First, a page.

Thursday, 1 July 2010

Blame it on the pav-a-lova

Sometimes I inexplicably get songs running round my head. This would be fine, except it goes on for days and days and it seems nothing will cure it. I can even hunt out the song, listen to it, and still my brain doesn't seem satisfied.

Which is how I came to be singing "blame it on the pa-va-lova" to the tune of "blame it on the bossa nova" which incidentally I only know because of watching this.

Why pavlova? Because this week I made some ice cream and decided that it would be a wonderful excuse to pile some cream, passion fruit and passion fruit curd on top of a cloud of crispy-on-the-outside mallow-in-the-middle meringue.

Because really, who needs and excuse for this super-sweet fat free (ahem, we're ignoring the cream, alright?) fluffy cloud of summery deliciousness? Not me. Especially as it means I can dance around the kitchen in my dressing gown singing "blame it on the pa-va-lova" at the top of my voice!

There's only one problem really. Unless you are super talented, it can be hard to make pavlova photogenic. Or perhaps it's just me? But seriously, this baby did not want it's picture taken. The light was all wrong, the cream kept trying to leap off the top, and all in all it just wasn't having it. So I've dolled it up with poladriod in the hope that you will trust me that it's a lovely idea to make this for your next summer gathering. I scaled down my recipe to make me feel less guilty about eating all that cream and curd for four days in a row. As a result this recipe makes a nice size pavlova for four servings. I'm sure it's not the best in the world, but it's easy and quick and I think it tastes lovely after a salad with a chilled glass of white wine.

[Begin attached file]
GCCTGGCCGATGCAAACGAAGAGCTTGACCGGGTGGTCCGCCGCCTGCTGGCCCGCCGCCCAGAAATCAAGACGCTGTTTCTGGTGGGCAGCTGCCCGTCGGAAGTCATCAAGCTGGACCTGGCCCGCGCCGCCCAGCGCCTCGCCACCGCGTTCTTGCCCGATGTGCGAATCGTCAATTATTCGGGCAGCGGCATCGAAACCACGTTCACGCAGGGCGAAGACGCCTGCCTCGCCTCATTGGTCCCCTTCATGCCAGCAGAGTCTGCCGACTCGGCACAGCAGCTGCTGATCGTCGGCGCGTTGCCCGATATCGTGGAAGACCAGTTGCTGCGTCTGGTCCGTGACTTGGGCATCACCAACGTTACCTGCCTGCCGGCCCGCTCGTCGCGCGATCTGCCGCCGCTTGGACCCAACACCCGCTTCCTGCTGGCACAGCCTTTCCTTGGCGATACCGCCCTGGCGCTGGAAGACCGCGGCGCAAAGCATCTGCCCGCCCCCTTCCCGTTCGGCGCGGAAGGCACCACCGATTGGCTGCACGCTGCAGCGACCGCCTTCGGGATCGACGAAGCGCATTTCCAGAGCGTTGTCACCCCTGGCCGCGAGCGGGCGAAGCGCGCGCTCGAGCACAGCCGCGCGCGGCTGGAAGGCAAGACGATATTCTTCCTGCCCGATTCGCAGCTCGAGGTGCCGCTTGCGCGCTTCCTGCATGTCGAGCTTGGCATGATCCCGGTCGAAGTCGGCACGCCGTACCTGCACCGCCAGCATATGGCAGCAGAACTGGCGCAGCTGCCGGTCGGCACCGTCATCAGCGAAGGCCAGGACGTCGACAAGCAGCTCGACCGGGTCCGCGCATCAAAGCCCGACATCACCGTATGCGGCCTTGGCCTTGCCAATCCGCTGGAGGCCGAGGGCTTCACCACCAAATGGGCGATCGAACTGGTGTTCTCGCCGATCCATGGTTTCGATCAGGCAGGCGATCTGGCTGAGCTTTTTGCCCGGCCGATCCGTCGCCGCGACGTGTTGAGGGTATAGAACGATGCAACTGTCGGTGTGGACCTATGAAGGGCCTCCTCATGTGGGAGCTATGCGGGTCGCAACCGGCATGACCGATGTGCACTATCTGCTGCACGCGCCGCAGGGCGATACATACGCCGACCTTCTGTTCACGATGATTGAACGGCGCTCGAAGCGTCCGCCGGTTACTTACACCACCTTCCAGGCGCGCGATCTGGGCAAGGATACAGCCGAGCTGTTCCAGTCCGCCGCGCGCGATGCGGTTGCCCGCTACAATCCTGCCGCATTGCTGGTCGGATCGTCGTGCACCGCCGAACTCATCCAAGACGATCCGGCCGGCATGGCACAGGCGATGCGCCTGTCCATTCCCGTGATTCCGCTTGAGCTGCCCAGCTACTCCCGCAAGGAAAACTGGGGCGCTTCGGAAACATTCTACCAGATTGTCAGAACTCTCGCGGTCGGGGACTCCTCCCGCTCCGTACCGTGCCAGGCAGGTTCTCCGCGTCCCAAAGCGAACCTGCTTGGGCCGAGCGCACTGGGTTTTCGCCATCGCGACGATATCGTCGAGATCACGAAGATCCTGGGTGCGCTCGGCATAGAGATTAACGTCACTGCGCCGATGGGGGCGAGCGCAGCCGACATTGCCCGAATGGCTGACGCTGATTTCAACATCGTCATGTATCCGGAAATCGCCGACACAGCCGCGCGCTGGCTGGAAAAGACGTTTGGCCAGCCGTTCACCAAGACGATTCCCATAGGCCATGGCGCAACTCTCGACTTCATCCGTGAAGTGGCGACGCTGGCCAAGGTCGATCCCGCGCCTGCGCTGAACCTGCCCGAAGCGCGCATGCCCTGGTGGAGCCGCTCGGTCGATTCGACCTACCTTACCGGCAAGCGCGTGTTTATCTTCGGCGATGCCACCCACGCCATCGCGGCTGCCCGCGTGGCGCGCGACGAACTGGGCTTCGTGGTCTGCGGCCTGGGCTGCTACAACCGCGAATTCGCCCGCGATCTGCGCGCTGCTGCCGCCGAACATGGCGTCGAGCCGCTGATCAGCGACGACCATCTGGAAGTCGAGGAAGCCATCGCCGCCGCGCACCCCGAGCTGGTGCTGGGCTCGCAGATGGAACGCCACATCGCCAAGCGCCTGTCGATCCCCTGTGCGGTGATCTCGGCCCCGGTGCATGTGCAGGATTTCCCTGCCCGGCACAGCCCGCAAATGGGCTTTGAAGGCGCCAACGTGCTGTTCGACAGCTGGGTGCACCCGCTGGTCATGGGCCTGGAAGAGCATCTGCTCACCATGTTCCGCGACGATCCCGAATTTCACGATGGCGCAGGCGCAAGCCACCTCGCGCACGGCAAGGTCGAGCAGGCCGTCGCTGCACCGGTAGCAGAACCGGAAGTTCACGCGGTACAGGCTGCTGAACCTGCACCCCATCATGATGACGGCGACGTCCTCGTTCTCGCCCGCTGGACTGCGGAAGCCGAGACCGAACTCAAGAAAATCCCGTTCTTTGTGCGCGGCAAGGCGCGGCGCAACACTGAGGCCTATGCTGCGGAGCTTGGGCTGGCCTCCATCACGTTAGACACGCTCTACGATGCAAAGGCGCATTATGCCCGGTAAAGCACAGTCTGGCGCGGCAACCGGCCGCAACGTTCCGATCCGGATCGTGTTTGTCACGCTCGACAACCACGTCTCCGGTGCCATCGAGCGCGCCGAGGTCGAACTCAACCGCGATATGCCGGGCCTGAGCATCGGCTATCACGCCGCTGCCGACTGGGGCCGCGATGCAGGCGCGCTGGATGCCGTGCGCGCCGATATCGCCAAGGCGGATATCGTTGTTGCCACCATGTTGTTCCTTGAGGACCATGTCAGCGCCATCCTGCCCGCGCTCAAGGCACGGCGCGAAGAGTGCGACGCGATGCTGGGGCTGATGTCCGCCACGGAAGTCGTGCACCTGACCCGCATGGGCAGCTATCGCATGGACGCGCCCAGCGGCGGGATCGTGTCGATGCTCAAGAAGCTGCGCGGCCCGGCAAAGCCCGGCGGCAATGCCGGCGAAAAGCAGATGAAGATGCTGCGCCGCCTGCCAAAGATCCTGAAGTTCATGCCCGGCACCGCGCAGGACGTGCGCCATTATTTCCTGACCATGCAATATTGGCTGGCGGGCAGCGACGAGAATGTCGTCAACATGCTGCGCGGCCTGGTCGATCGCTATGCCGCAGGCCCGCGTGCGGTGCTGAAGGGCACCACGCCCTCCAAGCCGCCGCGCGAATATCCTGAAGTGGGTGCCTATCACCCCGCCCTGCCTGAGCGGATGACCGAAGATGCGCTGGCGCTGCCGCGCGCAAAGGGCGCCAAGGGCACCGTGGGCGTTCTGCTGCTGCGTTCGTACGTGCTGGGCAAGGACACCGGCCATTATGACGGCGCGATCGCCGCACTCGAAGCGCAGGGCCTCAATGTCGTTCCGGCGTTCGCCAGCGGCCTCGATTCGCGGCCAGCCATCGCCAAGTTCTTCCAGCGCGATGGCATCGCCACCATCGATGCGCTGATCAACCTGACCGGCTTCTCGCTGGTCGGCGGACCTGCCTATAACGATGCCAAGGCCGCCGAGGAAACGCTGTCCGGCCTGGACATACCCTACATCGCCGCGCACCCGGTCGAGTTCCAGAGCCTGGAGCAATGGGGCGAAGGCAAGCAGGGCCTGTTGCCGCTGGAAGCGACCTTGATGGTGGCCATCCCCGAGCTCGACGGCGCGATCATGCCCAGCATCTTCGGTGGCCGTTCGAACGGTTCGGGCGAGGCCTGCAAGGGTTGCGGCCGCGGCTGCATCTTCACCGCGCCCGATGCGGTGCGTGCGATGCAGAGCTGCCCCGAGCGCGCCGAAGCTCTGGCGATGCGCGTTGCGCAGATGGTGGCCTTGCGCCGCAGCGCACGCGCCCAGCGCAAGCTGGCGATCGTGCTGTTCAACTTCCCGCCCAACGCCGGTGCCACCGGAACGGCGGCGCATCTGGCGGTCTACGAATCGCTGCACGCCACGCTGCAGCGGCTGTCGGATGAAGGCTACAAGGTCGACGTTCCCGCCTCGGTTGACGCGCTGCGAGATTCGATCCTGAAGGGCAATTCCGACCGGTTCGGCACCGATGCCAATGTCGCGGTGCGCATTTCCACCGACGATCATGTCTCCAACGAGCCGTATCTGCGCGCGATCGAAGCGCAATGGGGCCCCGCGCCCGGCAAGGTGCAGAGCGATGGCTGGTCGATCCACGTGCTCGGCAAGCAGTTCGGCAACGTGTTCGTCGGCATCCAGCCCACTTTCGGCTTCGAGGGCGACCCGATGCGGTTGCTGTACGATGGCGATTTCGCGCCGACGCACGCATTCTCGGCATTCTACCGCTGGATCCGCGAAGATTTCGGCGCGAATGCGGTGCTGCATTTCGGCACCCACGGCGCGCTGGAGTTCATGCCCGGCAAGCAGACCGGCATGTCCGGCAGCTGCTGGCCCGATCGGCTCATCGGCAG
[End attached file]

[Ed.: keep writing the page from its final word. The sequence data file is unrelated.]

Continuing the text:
Passionate Pavlova - Serves four.

2 large egg whites
250g caster sugar
1 tsp cornflour
1/2 tsp lemon juice

2 very ripe passionfruit
100ml double cream
3 tbsp passion fruit (or lemon) curd

Preheat the oven to 180C. Line a baking sheet with parchment. 

Whip the egg whites until peaks form. Then gradually whip in the sugar until the mixture becomes stiff and glossy. Then sprinkle over the lemon juice and cornflour and gently fold it into the mixture with a metal spoon trying to knock as little air out of the mixture as possible.

Pile into the centre of the baking sheet and smooth the top as best you can. You want a disk around eight inches in diameter and 1-2 inches tall.

Place in the oven and immediately reduce the temperature to 120C. Bake for 15 minutes and then turn the oven off, but leave the pavlova in there to continue baking as the oven cools, leave until completely cold.

When you are ready to serve, gently invert the pavlova onto a place and peel off the paper. Whip the cream gently until it is still soft and fluffy, but holds its shape. Then stir in the pulp from the passion fruits. Gently spread the curd over the pavlova and then top with the cream, serve immediately, or within an hour.

Please don't forget to sing "blame it on the pa-va-lova" whilst serving, it makes it taste better. Honest.

1 comment:

  1. Passionfruit pavlova is a firm favourite of mine (for breakfast, lunch, dinner - it's so versatile!). Haven't tried it with curd, though. Can't get that song out of my head now.